Interestingly, Valdosta with its 2.2 million gallon Withlacoochee Wastewater Treatment Plant (WWTP) leak (and three manhole spills) was not the winner. Continue reading

SRWMD responds about NFRWSP; come to Alachua Tuesday 2017-01-17

SRWMD did post responses to comments from WWALS and others on the North Florida Regional Water Supply Plan (NFRWSP). A week before the planned NFRWSP adoption, same as for the agenda for the joint SRWMD-SJRWMD meeting next Tuesday in Alachua. After OSFR and WWALS posted critical blog posts, SRWMD Executive Director Noah Valenstein sent us and others an offer to meet this Friday in Live Oak to discuss. While many (including me), thanked him for his collegial offer, nobody took him up on it. See you in Alachua Tuesday (facebook event).

Below are Noah Valenstein’s letter and my response. Continue reading

North Florida Regional Water Supply Plan on agenda for joint SRWMD-SJRWMD meeting 2017-01-17

Update 2017-01-12: SRWMD did post responses to comments on the NFRWSP: they posted them a week in advance of planned adoption. Come on down to Alachua Tuesday!

Next week in Alachua without further public meetings or response to those who wrote in, SRWMD and SJRWMD plan to approve the North Florida Regional Water Supply Plan (NFRWSP), as the only item on the agenda.

Agenda

When: 11AM Tuesday 17 January 2017

Where: 15100 NW 142nd Terrace, Alachua, FL 32615

Event: facebook

WWALS never got a response to our letter about the NFRWSP, not about less water withdrawal, nor about better modeling and data, nor about more water retention, nor specifically about ditching the Rube Goldberg Falling Creek Aquifer Recharge Project for Dennis Price P.G.’s more cost-effective solution, nor with any mention of participation from farther afield in Florida nor in Georgia, for that matter.

The language of the memorandum accompanying the agenda is rather Orwellian:

The NFRWSP has identified sufficient sources of water to meet the needs of the environment and the projected demands through 2035.

That sounds like the environment is making projected demands. Actually, the maps in the NFRWSP are pretty clear that Jacksonville is making the most demands for water, along with other cities and corporate agriculture, and the plan would take from the environment, mostly from the Suwannee River Basin, to get that water.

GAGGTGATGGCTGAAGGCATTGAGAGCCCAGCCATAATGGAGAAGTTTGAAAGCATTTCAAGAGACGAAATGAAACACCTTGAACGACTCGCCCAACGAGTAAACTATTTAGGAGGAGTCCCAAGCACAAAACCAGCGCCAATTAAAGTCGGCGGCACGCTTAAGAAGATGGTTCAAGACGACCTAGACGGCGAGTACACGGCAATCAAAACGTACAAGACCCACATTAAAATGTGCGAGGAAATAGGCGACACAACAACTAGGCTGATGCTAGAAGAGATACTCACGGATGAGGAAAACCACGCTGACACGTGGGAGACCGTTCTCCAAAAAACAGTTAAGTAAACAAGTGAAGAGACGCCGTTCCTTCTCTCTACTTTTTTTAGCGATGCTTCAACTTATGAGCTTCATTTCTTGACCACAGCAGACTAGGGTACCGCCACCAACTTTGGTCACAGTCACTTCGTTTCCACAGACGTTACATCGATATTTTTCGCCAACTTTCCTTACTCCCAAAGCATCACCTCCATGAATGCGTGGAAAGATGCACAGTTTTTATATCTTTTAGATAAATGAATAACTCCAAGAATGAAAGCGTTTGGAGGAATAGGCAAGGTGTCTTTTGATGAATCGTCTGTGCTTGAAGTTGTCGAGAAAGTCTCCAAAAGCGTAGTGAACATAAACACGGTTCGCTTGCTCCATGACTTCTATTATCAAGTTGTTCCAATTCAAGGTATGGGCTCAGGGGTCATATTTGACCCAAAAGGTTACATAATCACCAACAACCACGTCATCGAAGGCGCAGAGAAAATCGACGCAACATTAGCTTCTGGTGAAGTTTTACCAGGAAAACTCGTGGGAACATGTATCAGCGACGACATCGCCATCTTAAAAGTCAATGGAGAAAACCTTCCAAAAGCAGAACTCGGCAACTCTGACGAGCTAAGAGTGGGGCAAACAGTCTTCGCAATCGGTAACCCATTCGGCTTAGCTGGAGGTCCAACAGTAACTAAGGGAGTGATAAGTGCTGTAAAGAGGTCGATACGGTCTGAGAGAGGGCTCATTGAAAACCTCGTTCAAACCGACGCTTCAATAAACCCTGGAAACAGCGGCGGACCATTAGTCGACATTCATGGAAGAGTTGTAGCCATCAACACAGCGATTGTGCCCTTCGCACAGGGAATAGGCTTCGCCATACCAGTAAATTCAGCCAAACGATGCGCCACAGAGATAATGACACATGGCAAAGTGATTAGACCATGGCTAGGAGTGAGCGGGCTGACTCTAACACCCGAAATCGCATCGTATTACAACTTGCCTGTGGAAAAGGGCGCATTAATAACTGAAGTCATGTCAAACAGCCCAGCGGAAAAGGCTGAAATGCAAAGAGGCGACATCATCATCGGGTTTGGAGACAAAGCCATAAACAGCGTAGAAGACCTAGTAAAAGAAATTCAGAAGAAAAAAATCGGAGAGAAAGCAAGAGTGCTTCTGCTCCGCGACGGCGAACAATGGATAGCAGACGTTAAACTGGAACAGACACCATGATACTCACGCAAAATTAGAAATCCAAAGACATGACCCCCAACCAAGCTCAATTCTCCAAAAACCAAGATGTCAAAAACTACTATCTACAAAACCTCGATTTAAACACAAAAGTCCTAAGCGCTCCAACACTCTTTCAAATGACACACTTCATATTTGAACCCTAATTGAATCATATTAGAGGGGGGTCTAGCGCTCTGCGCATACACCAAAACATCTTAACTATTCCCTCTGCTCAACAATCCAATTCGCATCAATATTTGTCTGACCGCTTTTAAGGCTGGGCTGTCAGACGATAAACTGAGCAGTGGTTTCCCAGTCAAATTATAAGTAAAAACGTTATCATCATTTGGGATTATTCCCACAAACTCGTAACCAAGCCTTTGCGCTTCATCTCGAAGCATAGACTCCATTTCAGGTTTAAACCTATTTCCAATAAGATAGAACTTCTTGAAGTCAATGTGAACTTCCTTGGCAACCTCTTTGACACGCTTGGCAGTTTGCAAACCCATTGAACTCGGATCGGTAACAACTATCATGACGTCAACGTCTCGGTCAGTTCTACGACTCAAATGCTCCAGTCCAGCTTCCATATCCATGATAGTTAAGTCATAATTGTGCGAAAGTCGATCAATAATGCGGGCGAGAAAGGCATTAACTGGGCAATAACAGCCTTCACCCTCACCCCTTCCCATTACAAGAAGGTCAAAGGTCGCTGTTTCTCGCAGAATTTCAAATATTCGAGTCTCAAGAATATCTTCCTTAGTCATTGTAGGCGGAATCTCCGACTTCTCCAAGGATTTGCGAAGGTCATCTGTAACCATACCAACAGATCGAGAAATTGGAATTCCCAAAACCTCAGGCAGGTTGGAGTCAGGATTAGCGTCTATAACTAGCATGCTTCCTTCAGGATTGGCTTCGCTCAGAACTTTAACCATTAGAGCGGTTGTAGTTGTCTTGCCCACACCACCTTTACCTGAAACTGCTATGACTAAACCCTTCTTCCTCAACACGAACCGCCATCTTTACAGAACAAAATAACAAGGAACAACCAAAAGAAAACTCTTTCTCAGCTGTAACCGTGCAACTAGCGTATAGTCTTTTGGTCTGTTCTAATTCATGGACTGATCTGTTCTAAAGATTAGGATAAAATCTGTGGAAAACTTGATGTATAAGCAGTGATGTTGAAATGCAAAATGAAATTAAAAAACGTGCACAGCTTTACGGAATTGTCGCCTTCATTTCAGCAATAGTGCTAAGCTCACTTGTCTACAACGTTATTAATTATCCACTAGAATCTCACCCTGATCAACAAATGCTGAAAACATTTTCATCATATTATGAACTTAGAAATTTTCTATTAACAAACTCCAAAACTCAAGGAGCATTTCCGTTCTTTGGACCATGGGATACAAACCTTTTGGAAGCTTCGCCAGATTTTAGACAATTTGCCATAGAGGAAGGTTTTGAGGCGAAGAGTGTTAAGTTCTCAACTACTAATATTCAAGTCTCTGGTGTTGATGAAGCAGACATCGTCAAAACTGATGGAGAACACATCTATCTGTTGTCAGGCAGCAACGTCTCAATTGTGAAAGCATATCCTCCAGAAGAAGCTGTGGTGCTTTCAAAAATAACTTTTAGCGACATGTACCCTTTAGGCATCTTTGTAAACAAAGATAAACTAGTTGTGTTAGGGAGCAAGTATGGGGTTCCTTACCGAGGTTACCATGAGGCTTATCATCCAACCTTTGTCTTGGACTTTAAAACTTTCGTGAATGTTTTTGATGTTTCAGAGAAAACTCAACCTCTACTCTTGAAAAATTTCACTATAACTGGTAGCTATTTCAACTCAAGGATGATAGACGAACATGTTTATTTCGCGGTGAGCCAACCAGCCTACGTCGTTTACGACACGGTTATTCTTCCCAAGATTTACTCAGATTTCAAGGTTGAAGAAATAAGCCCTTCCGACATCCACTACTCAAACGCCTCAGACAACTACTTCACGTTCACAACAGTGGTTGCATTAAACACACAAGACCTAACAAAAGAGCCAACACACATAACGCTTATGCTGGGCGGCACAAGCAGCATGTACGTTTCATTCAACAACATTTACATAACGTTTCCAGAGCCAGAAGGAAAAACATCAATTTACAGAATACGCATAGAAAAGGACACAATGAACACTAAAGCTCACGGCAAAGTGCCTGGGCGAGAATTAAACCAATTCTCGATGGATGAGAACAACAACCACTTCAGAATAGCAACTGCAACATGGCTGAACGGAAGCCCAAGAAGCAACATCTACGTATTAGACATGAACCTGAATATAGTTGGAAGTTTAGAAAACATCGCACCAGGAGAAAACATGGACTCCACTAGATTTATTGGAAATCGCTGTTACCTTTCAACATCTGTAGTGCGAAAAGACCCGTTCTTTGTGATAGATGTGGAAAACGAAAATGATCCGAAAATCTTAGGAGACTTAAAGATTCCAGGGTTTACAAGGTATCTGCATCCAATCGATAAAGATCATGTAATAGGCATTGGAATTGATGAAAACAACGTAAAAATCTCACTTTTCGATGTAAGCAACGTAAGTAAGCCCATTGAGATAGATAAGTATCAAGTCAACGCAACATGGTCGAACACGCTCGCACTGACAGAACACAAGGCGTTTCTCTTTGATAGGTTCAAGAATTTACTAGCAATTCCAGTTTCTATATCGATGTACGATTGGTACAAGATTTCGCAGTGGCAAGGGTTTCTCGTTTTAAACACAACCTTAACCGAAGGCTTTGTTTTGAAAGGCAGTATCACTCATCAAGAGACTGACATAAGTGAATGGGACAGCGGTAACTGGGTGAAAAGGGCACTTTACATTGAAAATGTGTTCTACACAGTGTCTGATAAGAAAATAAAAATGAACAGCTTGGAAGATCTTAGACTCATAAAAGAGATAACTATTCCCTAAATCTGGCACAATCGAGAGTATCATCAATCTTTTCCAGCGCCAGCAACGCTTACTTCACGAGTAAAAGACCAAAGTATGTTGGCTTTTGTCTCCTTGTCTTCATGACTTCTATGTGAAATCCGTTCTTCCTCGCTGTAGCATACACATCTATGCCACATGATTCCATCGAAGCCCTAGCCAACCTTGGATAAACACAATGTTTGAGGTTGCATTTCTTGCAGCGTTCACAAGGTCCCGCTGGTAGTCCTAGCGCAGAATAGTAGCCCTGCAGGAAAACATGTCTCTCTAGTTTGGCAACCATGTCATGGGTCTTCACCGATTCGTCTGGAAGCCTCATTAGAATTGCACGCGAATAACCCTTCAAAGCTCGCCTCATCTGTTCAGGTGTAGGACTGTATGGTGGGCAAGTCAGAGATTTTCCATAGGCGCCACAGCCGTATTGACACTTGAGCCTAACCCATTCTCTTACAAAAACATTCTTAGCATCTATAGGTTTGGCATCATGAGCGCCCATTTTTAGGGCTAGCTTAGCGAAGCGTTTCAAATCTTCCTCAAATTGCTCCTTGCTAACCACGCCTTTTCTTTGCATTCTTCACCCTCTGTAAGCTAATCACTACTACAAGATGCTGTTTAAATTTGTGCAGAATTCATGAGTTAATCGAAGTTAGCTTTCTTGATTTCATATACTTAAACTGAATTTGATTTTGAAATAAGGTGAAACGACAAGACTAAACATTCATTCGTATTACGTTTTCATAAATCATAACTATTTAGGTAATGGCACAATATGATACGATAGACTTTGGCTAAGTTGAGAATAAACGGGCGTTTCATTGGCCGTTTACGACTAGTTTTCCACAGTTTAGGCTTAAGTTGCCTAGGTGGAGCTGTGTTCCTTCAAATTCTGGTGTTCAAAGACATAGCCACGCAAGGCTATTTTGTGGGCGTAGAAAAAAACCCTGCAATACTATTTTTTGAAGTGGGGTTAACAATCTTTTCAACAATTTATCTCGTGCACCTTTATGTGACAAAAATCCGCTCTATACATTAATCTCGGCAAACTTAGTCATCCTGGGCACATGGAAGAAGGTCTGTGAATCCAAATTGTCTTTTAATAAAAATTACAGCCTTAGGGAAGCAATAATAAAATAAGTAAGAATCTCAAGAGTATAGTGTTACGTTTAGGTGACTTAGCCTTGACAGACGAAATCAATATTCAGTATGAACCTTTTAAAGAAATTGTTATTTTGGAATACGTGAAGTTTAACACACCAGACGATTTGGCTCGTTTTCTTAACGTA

Our Santa Fe River sums it up pretty well: Continue reading

Draft TMDL for Suwannee River Basin

Downstream from Valdosta and Tifton on the Withlacoochee River, and downstream from Fitzgerald on the Willacoochee River: room for improvement in fecal coliform, Figure 2. Impaired Stream Segments in Suwannee River Basin said the Georgia Environmental Protection Division in a draft report issued Friday. The comment deadline is January 20th, 2016. On a quick read, the various wastewater treatment plants do not seem to be the main source of the contamination. Other likely culprits include leaking septic tanks, concentrated livestock operations, and landfills and land application sites, both closed and operating. Also notice the proposed Sabal Trail fracked methane pipeline would cross most if not all of these TMDL locations in Lowndes County. Would drilling under the Withlacoochee River and open cuts in these areas help the TMDL problem?

Here’s the NOTICE OF AVAILABILITY OF PROPOSED TOTAL MAXIMUM DAILY LOADS FOR WATERS AND POLLUTANTS OF CONCERN IN THE STATE OF GEORGIA November 20, 2015, which includes: Continue reading

Withlacoochee River upstream, Langdale Park to US 41, kayaktivism against Sabal Trail pipeline 2015-10-03

Come paddle the idyllic Withlacoochee River in its most urbanized area, Valdosta, The bridge in sight 30.8907604, -83.3211441 help clean up trash, and do kayaktivism against the Sabal Trail fracked methane pipeline, which would cross only a few miles downstream. This is a WWALS Field Trip from Langdale Park upstream to the North Valdosta Road Bridge, Saturday morning October 3rd 2015, in support of the VSU Anthropology Club, the VSU Sociology Club, and Students Against Violating the Environment (S.A.V.E.), who invite you to Kayaktivism Day 2015!

Help us protect the Withlacoochee River!

If I’m not mistaken, Continue reading